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Clinical Investigations: SLEEP AND BREATHING |

Approximate Entropy of Human Respiratory Movement During Eye-Closed Waking and Different Sleep Stages*

Naoto Burioka, MD; Germaine Cornélissen, PhD; Franz Halberg, MD; Daniel T. Kaplan, PhD; Hisashi Suyama, MD; Takanori Sako, MD; Eiji Shimizu, MD
Author and Funding Information

*From the Third Department of Internal Medicine (Drs. Burioka, Suyama, Sako, and Shimizu), Faculty of Medicine, Tottori University, Yonago, Japan; the Halberg Chronobiology Center (Drs. Cornélissen and Halberg), Department of Laboratory Medicine and Pathology, University of Minnesota, Minneapolis, MN; and the Department of Mathematics and Computer Science (Dr. Kaplan), Macalester College, St. Paul, Minneapolis, MN.

Correspondence to: Naoto Burioka, MD, Third Department of Internal Medicine, Faculty of Medicine, Tottori University, 36-1 Nishimachi, Yonago 683, Japan; e-mail: burioka@grape.med. tottori-u.ac.jp



Chest. 2003;123(1):80-86. doi:10.1378/chest.123.1.80
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Study objective: The breath-to-breath variability of respiratory parameters changes with sleep stage. This study investigates any alteration in the approximate entropy (ApEn) of respiratory movement as a gauge of complexity in respiration, by stage of consciousness, in the light of putative brain interactions.

Participants: Eight healthy men, who were between the ages of 23 and 29 years, were investigated.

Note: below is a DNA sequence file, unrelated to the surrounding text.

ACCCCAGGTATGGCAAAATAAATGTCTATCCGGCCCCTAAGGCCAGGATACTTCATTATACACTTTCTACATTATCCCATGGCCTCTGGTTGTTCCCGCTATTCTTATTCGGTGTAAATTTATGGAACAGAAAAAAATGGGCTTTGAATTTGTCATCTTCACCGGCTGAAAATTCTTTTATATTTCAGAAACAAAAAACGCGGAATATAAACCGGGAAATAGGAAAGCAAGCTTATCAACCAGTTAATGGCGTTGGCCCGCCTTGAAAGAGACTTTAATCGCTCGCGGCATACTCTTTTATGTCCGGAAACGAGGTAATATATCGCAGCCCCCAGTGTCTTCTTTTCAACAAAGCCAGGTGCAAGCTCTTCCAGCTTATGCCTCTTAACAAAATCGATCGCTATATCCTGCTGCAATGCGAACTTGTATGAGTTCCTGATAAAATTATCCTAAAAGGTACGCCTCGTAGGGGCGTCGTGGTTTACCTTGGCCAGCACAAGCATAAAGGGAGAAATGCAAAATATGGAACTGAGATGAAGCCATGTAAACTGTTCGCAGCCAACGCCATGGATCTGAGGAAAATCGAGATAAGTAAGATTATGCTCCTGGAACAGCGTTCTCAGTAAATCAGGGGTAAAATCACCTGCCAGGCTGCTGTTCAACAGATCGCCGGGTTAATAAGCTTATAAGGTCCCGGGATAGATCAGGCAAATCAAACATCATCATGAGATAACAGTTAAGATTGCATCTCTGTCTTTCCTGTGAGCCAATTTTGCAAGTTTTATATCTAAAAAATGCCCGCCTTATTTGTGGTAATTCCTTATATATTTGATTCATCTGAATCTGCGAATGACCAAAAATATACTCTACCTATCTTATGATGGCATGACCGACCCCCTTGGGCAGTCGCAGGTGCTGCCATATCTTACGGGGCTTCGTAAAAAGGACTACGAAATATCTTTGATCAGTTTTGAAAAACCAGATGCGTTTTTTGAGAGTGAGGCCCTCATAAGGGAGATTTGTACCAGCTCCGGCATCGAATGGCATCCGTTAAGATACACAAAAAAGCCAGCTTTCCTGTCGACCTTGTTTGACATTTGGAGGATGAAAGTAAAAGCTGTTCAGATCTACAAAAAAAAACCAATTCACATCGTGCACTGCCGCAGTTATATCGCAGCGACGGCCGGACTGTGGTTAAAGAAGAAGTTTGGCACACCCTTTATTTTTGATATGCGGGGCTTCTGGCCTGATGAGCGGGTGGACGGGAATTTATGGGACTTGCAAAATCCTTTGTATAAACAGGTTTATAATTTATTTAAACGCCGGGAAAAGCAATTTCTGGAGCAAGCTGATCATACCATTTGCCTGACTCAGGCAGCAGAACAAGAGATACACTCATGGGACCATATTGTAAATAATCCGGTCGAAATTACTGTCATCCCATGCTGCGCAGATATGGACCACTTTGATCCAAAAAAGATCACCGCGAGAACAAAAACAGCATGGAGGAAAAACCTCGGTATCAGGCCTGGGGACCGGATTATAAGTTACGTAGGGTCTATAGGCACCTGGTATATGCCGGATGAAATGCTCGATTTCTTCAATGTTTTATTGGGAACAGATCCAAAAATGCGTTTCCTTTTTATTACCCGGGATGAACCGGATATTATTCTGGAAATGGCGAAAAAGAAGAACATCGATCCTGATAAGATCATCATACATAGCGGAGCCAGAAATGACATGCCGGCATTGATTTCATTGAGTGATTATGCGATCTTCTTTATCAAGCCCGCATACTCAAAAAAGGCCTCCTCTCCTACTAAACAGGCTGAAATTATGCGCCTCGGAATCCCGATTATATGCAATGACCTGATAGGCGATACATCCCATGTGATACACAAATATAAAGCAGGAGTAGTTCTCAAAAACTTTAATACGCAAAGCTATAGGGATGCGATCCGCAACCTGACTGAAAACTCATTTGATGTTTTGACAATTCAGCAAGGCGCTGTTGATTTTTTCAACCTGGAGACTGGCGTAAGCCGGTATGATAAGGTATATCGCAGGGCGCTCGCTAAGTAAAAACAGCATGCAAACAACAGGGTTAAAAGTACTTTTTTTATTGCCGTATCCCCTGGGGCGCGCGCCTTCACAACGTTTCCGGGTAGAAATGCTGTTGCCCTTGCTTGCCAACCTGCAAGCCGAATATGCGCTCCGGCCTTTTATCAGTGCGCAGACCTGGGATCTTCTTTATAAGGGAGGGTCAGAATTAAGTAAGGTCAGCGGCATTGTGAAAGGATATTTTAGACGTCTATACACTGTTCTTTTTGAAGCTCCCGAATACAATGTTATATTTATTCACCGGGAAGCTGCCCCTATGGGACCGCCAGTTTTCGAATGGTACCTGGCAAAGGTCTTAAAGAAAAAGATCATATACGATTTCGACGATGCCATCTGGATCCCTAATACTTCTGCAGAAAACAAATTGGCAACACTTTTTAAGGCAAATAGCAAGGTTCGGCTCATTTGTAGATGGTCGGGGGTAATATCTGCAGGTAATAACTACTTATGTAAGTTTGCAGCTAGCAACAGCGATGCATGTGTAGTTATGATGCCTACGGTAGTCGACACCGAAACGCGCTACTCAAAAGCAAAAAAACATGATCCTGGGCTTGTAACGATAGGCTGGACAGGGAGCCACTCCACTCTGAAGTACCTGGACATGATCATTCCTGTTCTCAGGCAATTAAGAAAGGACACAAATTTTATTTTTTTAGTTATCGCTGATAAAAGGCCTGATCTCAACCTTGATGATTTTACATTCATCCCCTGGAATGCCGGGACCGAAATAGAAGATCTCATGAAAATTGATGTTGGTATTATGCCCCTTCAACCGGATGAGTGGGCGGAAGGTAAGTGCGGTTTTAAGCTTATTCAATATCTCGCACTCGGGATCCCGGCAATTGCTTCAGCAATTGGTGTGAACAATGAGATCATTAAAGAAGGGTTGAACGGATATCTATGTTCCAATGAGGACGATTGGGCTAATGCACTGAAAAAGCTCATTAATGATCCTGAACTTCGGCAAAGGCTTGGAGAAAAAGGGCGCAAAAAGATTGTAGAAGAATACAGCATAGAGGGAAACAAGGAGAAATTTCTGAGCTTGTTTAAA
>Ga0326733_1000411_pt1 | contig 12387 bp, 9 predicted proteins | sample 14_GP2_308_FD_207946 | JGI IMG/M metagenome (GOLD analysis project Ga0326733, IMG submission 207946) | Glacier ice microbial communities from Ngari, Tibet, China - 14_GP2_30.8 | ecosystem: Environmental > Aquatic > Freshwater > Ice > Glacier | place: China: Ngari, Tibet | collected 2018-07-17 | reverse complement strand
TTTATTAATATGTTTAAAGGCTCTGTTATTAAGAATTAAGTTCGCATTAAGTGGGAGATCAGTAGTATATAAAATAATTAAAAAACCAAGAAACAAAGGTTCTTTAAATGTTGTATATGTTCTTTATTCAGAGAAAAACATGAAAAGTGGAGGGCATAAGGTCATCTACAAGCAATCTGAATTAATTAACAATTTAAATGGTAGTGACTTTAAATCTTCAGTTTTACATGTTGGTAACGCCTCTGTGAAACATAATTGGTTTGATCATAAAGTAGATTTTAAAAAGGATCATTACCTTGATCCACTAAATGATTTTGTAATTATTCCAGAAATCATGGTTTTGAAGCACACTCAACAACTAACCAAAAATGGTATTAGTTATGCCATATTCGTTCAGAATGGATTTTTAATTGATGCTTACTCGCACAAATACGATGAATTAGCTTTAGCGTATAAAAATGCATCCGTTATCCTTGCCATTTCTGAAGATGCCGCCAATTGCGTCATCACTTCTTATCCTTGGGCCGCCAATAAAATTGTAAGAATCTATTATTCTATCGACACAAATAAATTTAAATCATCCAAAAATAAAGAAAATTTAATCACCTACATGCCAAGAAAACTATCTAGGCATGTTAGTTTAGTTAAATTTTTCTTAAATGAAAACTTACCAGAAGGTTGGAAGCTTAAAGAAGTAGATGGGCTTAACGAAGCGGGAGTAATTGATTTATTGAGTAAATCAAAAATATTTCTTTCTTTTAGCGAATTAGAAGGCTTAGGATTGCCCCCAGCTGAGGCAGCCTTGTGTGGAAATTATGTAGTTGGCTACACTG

Measurements and results: The signals of chest wall movement and EEG were recorded from 10:30 pm to 6:00 am. After analog-to-digital conversion, the ApEn of respiratory movement (3 min) and EEG (20 s) were computed. Surrogate data were tested for nonlinearity in the original time series. The most impressive reduction in the ApEn of respiratory movement was associated with stage IV sleep, when the ApEn of the EEG was also statistically significantly decreased. A statistically significant linear relation is found between the ApEn of both variables. Surrogate data indicated that respiratory movement had nonlinear properties during all stages of consciousness that were investigated.

Conclusion: Respiratory movement and EEG signals are more regular during stage IV sleep than during other stages of consciousness. The change in complexity described by the ApEn of respiration depends in part on the ApEn of the EEG, suggesting the involvement of nonlinear dynamic processes in the coordination between brain and lungs.

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